The Kings will need multiple players to bounce back in order to earn a ticket to the Stanley Cup Playoffs, most notably Dustin Brown. But don’t count on it. This team will struggle and will be on the outside of the playoff picture come April.
The Ducks’ defense will look a bit different this season. Clayton Stoner and Shea Theodore have taken their talents to Vegas to play with the Golden Knights. GoRyan Miller signed with Anaheim and will fill back-up duties after Jonathan Bernier departed for the Colorado Avalanche.
John Gibson had a stellar “full season” last year playing 55 games and recording a stellar .924 save percentage and a 2.22 goals against average. Posting a +23 goal differential, Anaheim’s offense was productive. With largely the same forward lines intact and the duo of Corey Perry and Ryan Getzlaf, there’s no reason the Ducks could not secure a playoff spot in the Pacific Division.
With the league’s best player leading the way in Connor McDavid, the Oilers are a team that possesses a lot of promise heading into next season. They extended sizable new contracts to McDavid and his running mate Leon Draisaitl, and the resulting salary cap crunch cost the team Jordan Eberle, as the skilled winger was sent to the Islanders in exchange for Ryan Strome. Many speculate that 2011’s first overall pick, Ryan Nugent-Hopkins, could be the next cap crunch victim in Edmonton.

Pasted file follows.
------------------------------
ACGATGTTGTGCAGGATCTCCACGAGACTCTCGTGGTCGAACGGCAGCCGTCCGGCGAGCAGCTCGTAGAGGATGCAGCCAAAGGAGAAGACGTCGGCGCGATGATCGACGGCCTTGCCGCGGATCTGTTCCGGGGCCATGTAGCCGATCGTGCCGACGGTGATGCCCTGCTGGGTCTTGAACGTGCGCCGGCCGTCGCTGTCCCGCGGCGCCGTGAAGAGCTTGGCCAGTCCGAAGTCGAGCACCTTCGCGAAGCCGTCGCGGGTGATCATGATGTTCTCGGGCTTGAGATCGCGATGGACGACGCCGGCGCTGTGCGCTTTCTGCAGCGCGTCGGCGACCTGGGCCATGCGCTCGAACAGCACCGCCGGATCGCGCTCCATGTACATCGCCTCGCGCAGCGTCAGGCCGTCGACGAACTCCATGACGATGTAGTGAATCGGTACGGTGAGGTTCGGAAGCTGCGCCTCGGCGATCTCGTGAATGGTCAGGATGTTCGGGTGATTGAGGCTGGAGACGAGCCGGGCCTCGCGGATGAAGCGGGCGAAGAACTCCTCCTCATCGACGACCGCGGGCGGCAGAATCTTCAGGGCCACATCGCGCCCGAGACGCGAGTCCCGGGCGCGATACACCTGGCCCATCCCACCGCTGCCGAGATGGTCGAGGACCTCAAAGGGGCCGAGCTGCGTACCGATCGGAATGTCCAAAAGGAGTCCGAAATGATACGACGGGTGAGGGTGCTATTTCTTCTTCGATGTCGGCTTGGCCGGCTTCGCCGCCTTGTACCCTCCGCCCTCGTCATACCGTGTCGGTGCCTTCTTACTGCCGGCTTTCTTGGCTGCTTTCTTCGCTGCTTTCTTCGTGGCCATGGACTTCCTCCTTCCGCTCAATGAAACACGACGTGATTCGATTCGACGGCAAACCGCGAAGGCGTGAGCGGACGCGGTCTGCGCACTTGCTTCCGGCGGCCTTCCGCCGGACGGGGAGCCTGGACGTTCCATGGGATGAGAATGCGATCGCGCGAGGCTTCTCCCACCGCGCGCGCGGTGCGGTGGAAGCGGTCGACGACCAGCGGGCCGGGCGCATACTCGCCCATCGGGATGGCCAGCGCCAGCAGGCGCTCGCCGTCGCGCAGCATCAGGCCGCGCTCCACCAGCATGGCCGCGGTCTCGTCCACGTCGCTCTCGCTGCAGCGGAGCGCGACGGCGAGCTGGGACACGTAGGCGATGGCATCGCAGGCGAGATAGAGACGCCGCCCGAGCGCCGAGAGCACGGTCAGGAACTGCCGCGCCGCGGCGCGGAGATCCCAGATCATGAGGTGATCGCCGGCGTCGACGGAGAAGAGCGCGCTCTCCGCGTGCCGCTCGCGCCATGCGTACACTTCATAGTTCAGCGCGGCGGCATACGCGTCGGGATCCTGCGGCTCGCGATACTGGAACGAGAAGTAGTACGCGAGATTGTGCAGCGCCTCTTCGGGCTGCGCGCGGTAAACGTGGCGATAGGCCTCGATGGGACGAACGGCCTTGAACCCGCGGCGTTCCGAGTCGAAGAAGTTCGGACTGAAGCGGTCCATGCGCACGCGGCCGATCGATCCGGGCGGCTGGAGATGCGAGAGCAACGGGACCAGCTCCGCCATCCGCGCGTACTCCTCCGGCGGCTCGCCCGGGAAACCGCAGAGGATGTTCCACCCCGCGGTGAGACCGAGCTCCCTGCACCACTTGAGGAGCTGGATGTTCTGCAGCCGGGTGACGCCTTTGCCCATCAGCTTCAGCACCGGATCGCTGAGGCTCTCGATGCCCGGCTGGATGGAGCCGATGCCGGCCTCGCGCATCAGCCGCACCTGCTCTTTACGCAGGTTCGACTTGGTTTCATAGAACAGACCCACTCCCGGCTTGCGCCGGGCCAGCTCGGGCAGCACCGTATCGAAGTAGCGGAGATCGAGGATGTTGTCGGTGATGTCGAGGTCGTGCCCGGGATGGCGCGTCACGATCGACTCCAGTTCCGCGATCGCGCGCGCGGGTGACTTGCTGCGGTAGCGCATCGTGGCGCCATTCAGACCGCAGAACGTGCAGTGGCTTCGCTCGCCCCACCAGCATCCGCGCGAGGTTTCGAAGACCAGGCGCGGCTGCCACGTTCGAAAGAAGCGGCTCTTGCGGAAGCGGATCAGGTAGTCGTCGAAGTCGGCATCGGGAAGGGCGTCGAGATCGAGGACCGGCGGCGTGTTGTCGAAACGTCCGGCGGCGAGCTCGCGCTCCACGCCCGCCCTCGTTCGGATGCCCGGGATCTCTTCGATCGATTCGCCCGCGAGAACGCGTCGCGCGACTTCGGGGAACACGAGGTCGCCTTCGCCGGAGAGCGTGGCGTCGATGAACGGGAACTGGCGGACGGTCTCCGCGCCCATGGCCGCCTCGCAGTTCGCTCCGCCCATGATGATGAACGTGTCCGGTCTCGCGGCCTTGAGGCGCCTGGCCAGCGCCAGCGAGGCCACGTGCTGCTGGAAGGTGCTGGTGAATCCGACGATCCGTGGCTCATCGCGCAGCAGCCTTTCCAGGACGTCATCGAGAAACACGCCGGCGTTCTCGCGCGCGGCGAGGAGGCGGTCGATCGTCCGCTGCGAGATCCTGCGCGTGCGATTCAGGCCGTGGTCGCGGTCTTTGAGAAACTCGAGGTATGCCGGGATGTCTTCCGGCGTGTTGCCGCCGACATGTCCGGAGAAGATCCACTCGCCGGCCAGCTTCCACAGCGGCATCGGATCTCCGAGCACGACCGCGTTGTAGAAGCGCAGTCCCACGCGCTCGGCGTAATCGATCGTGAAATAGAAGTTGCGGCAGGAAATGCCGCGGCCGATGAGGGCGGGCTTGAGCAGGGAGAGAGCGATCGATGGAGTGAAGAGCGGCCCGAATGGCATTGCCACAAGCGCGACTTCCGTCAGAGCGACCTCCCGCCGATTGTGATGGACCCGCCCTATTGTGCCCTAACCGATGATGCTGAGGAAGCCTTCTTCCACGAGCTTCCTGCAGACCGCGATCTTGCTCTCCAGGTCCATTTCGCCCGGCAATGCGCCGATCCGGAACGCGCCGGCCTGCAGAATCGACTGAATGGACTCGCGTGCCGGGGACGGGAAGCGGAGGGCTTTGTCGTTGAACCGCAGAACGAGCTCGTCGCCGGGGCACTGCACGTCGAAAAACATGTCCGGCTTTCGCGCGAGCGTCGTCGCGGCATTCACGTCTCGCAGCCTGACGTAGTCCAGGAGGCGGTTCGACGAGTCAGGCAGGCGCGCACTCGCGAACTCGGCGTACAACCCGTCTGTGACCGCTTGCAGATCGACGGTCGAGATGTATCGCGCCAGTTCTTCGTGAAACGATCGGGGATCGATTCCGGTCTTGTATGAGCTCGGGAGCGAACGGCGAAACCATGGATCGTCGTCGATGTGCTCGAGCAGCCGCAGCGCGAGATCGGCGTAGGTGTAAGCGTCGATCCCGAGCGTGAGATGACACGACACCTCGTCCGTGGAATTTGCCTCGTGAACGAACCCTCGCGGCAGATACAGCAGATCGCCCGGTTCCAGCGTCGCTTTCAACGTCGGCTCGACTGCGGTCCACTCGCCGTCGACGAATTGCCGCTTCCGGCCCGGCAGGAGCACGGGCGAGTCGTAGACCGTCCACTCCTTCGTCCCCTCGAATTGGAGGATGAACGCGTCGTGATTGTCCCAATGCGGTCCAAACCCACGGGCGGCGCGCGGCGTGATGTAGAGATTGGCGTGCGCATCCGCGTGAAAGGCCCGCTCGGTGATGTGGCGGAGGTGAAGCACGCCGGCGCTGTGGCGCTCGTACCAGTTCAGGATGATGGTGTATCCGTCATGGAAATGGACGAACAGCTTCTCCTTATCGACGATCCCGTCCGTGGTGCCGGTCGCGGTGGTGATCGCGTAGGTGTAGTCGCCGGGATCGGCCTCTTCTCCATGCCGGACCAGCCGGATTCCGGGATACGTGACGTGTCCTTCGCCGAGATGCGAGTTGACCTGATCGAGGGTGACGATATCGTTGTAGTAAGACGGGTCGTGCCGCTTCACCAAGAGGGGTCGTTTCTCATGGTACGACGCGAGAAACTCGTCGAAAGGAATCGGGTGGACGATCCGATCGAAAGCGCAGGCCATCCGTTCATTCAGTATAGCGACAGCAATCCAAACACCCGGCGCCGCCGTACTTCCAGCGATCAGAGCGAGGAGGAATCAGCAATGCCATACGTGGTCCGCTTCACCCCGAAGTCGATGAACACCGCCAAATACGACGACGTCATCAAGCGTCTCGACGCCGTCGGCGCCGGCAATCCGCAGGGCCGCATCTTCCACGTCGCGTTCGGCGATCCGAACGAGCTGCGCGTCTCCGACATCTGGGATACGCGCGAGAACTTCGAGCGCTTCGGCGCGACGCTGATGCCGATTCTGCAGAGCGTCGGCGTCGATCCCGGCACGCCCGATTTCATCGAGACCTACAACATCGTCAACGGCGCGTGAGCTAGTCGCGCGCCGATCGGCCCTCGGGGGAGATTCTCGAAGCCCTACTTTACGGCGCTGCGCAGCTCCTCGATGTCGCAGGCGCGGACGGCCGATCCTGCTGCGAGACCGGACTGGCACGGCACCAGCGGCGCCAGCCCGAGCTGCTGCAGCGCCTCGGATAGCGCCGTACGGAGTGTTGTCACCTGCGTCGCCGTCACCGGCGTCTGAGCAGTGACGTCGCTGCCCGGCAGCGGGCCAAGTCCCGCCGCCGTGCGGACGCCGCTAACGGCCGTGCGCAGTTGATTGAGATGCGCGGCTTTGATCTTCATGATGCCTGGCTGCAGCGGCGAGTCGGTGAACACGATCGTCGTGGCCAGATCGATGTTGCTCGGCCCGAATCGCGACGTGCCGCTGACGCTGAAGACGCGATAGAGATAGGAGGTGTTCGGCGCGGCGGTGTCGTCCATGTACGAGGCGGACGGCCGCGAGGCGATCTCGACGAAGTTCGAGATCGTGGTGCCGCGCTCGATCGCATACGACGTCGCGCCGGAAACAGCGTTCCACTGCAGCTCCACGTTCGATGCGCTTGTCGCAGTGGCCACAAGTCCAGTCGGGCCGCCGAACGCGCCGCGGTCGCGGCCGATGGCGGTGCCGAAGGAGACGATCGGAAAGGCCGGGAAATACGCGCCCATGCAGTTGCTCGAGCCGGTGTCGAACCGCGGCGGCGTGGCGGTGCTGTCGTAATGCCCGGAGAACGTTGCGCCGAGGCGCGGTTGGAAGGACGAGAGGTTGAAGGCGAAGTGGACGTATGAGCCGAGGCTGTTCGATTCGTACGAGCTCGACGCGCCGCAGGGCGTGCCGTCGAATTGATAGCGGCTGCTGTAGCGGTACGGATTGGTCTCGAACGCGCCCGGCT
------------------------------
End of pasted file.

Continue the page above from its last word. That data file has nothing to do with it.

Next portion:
With Oscar Klefbom anchoring an improving blue line, Cam Talbot manning the crease, and McDavid and Draisaitl flying up and down the ice on a nightly basis, look for the Oilers to build on their efforts last season and make a return to the postseason. I wouldn’t be surprised to see them go further than they did when they were ousted in round two in 2017.
The big move of the offseason in Calgary was the addition of defenseman Travis Hamonic from the New York Islanders. With Mark Giordano, Dougie Hamilton, and T.J. Brodie already in the fold, the Flames had an outstanding foundation for their defensive top four. The addition of Hamonic rounds that group out nicely, and fills a hole that had given the team trouble a season ago.
With Johnny Gaudreau, Sean Monahan, an emergent Matthew Tkachuk, and an underrated Mikael Backlund leading the way up front to go along with the aforementioned defensive unit, the Flames certainly have the foundation to repeat as a playoff team.